Andhra Pradesh

Winged visitors begin reaching Pulicat Lake

Avians scouting for prey in the Pulicat Lake in Nellore district.  

Thanks to the comfortable storage in the major reservoirs in Nellore district, migratory birds, including the famous flamingos, have started arriving to the picturesque Pulicat Lake, the largest brackish water ecosystem in the country, next only Chilika in Odisha.

Bird gazers will not be disappointed this year also, as the aquatic avians have started reaching their winter home early from far off places for the second year in a row as Somisala, Kandaleru and other water bodies in the district are brimming with water, vouching for the availability of prey in abundance.

The arrival of, among other birds, greater flamingos and pelicans, has just begun. The wetland bird population is expected to go up in geometric proportion in the three months till November when the district experiences wet spell as the southwest monsoon retreats from the north.

The district gets water replenishment both during southwest monsoon and northeast monsoon periods.

“The situation is conducive for the arrival of avians in full strength this year also to their winter sojourn,” according to forest officials in the Sullurpeta range.

This is in contrast to the previous years, when the arrival of birds had been delayed in view of drought condition.

“The famous flamingos can now be spotted in hundreds in and around the Pulicat lagoon and also in the Nelapattu Bird Sanctuary. So are the spoonbills, which used to be far and few in between a decade ago,” the officials say.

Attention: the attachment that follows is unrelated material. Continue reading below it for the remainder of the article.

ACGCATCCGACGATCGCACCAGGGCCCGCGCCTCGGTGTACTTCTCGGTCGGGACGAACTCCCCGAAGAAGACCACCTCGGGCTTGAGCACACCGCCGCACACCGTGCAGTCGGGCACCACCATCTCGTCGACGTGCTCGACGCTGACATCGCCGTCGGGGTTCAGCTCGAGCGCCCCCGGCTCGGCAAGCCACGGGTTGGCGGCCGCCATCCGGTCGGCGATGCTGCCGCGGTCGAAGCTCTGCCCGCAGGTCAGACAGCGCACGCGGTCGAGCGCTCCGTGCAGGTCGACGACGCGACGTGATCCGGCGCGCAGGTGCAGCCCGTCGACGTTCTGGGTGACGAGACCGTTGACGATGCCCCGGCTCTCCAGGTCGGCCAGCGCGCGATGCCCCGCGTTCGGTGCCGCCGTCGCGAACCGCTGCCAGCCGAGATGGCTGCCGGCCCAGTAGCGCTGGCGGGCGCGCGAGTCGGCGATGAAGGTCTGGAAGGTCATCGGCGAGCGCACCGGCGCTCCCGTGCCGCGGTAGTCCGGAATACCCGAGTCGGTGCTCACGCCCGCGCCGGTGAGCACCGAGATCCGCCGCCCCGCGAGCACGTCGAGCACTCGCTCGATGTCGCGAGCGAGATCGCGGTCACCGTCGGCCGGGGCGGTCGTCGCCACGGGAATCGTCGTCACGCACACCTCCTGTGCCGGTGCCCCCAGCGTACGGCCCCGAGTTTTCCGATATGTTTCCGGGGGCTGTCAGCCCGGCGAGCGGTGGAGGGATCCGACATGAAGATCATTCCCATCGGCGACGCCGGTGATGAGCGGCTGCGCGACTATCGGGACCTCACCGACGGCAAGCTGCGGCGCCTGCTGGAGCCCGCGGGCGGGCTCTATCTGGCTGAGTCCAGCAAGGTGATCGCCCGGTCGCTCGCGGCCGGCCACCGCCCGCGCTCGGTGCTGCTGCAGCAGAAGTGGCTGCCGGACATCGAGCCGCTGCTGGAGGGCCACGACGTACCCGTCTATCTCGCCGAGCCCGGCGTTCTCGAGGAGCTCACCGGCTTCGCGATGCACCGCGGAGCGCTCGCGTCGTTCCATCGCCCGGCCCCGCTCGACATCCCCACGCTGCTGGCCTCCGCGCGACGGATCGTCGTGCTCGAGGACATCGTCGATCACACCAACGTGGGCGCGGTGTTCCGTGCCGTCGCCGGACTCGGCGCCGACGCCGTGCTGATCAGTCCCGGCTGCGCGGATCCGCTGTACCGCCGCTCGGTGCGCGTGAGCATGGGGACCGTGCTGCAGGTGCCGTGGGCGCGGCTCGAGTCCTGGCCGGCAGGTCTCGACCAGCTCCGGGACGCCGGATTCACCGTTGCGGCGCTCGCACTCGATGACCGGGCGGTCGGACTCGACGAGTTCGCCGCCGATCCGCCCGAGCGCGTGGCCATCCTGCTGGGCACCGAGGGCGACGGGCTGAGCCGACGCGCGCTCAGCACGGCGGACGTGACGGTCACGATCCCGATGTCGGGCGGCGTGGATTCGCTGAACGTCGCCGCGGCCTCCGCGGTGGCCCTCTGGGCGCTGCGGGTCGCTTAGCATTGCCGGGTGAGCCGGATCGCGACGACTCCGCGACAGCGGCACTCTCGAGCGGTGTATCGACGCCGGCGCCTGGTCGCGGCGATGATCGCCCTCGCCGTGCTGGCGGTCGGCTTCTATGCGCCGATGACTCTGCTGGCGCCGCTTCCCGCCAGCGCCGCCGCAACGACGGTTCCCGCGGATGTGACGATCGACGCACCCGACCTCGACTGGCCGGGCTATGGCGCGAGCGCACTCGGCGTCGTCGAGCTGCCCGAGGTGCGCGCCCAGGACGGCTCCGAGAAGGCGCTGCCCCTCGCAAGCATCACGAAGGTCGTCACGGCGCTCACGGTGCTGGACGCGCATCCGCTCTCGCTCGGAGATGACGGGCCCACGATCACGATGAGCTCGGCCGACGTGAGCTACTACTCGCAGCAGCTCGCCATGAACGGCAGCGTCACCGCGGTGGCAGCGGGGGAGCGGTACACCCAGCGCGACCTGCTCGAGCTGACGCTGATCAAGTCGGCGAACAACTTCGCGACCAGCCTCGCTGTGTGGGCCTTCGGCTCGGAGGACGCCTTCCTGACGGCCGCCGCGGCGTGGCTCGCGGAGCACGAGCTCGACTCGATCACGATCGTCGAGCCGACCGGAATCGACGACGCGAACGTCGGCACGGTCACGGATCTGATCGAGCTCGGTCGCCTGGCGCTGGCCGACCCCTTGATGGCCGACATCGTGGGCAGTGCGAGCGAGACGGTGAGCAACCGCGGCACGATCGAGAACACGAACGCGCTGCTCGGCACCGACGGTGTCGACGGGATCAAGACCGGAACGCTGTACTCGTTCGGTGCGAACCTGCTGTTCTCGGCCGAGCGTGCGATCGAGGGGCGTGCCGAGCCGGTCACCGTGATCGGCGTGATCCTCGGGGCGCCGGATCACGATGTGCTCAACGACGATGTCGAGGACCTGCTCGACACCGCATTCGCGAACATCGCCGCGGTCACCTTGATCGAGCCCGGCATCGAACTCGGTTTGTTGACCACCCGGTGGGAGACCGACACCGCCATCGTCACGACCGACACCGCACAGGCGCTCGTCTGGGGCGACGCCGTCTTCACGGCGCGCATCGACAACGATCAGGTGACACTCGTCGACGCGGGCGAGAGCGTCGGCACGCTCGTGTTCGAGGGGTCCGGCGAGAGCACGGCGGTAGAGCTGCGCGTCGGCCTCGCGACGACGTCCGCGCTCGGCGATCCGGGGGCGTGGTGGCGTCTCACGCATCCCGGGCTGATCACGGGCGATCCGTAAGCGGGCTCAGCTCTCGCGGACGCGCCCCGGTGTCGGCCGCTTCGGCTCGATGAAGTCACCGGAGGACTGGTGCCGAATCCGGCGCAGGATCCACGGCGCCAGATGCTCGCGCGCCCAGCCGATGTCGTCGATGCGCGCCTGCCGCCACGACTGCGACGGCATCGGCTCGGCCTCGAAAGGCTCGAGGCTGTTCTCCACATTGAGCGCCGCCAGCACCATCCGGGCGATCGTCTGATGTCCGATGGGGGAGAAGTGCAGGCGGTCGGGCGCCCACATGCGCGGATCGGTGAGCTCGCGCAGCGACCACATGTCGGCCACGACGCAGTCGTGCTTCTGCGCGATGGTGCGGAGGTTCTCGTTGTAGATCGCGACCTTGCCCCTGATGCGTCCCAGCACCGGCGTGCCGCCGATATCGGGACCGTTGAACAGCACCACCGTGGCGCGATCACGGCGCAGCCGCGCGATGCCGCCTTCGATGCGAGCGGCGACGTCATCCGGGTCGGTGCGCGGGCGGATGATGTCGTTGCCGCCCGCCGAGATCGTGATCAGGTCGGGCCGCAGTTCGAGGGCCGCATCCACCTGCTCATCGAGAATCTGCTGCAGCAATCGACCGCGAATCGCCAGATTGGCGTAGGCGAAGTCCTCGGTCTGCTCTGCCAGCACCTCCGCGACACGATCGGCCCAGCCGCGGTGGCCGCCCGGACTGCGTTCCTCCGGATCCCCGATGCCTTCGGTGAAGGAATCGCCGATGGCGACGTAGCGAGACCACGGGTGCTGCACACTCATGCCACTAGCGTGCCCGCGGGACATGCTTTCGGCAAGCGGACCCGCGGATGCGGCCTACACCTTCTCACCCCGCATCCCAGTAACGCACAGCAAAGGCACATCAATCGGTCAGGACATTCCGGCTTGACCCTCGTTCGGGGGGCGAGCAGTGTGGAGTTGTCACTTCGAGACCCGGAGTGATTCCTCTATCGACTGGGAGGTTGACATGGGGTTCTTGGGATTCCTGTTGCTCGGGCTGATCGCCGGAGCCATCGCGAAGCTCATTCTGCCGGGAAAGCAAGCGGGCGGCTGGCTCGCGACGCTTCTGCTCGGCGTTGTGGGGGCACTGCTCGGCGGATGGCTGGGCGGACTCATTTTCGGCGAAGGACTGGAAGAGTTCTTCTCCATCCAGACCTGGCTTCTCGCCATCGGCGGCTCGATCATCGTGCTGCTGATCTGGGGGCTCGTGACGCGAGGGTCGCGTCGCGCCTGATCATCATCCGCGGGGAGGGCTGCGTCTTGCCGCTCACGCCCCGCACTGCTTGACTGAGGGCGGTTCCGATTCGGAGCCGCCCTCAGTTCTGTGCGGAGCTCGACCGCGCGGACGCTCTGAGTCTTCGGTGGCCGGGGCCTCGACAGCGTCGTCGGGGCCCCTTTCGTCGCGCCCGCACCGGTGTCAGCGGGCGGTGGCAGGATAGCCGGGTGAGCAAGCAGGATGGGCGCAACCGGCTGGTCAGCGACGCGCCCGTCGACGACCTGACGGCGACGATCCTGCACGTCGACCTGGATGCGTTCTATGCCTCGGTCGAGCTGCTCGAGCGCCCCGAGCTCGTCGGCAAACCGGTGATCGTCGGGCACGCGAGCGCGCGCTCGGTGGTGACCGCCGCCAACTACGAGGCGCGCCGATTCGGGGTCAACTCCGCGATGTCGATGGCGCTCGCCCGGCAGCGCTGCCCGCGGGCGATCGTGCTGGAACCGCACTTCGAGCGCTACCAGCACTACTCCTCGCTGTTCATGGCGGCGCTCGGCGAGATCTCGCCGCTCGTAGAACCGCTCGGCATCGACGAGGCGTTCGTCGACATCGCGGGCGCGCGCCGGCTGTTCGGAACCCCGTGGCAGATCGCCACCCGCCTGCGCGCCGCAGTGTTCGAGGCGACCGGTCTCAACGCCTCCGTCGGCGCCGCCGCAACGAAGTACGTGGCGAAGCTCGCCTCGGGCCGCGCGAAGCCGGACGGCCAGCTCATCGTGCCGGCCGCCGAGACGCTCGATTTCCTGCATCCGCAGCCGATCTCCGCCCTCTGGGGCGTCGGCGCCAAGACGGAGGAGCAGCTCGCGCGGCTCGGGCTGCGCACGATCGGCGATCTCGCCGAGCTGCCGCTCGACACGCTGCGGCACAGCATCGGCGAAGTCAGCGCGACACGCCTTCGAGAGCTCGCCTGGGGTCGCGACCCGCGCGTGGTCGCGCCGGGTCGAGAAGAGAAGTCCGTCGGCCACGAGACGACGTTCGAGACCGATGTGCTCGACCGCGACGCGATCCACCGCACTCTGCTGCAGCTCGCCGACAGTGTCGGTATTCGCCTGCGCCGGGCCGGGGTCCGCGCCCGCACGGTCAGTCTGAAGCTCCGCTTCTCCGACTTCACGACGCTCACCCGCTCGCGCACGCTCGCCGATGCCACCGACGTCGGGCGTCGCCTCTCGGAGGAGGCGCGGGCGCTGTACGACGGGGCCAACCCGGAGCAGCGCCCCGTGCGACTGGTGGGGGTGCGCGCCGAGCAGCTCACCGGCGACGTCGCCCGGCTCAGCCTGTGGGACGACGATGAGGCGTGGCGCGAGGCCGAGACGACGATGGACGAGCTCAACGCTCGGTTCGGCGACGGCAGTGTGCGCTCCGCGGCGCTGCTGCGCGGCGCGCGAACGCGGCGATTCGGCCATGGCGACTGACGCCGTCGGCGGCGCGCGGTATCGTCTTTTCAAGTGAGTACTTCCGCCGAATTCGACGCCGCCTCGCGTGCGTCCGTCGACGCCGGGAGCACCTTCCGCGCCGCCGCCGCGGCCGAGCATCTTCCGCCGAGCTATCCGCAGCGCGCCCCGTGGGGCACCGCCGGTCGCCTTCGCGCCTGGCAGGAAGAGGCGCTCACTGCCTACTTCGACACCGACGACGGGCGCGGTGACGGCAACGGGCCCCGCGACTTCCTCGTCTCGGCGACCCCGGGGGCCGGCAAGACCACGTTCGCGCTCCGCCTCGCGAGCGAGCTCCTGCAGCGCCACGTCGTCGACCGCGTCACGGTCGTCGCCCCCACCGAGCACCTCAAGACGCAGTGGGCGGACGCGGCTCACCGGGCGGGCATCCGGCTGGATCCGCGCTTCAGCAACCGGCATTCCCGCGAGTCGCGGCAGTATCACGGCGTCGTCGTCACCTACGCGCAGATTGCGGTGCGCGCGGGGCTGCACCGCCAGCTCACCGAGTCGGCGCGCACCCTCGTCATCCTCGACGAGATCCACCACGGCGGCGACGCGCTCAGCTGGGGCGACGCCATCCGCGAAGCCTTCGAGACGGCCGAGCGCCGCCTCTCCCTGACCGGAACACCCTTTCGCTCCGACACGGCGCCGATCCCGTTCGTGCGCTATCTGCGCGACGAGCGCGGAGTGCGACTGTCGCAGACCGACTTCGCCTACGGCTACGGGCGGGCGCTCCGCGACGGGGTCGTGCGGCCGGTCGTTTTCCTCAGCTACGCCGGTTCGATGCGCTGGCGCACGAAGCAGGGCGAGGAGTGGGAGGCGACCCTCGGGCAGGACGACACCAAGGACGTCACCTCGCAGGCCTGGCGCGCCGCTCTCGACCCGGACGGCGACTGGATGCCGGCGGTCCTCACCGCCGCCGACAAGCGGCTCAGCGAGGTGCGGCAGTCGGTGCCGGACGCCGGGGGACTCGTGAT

In all, two lakh birds, including the rare ones, are expected to stay put in and around Pulicat as also Nelapattu, which is endowed with Barringtonia and Acacia nilotica species, an ideal breeding site for spot-billed pelicans.

It is a safe haven for 189 bird species, including 50 migratory ones, Sullurpeta Divisional Forest Officer D. Ravindra Reddy says while overseeing the arrangements for the comfortable stay of the winged visitors.

It is also home for black-headed ibis, Asian openbill, black-crowned night heron, and little cormorant. Other migratory birds that visit the sanctuary include northern pintail, common teal, little grebe, northern shoveler, Eurasian coot, Indian spot-billed duck, grey heron, Oriental darter, black-winged stilt, garganey and gadwall, says Sullurpeta Forest Range Officer Venu Atmakuri.

Last year, a large section of the birds had left early from the district in the wake of the devastation caused by the Nivar cyclonic storm during November.

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Printable version | Oct 18, 2021 1:25:57 AM |

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